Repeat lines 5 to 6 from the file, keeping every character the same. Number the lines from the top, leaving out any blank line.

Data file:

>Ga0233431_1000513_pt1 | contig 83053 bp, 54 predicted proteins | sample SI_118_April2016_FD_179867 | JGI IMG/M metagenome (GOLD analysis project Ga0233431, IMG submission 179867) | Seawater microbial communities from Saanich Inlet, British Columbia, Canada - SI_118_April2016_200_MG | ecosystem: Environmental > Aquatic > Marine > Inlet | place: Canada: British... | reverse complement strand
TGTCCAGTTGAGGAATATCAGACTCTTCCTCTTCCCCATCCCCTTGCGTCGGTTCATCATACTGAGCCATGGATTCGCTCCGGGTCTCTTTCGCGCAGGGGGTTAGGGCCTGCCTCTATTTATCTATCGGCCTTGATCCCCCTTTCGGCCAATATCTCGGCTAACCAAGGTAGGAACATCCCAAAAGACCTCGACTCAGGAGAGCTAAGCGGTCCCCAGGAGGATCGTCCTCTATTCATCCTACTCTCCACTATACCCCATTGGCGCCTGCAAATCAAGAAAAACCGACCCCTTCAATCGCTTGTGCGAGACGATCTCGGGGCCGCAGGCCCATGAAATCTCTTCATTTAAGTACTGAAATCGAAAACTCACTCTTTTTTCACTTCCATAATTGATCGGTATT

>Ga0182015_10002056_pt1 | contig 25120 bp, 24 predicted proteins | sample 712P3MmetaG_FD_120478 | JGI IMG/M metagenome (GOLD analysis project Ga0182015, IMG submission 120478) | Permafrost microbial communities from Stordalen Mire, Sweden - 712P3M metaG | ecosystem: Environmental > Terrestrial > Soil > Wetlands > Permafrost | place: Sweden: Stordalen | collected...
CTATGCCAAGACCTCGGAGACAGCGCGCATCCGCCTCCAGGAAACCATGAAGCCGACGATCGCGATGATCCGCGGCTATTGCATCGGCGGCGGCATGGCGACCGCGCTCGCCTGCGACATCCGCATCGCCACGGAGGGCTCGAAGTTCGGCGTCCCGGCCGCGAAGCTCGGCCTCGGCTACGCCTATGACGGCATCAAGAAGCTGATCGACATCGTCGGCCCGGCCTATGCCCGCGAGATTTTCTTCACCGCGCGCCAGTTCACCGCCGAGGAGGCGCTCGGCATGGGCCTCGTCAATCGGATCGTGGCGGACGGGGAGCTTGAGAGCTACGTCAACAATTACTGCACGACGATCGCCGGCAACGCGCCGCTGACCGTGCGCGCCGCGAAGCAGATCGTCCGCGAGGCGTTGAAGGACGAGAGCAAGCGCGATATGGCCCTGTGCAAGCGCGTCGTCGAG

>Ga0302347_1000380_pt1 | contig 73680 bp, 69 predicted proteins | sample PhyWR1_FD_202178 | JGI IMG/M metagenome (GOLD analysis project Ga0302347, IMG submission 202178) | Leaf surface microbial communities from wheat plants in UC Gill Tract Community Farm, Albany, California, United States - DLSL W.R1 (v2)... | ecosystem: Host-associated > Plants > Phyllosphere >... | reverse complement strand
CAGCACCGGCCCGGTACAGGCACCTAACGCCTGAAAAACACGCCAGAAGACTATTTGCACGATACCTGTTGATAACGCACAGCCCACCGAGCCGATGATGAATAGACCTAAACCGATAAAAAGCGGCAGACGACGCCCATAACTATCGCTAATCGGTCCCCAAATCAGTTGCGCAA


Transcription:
>Ga0302347_1000380_pt1 | contig 73680 bp, 69 predicted proteins | sample PhyWR1_FD_202178 | JGI IMG/M metagenome (GOLD analysis project Ga0302347, IMG submission 202178) | Leaf surface microbial communities from wheat plants in UC Gill Tract Community Farm, Albany, California, United States - DLSL W.R1 (v2)... | ecosystem: Host-associated > Plants > Phyllosphere >... | reverse complement strand
CAGCACCGGCCCGGTACAGGCACCTAACGCCTGAAAAACACGCCAGAAGACTATTTGCACGATACCTGTTGATAACGCACAGCCCACCGAGCCGATGATGAATAGACCTAAACCGATAAAAAGCGGCAGACGACGCCCATAACTATCGCTAATCGGTCCCCAAATCAGTTGCGCAA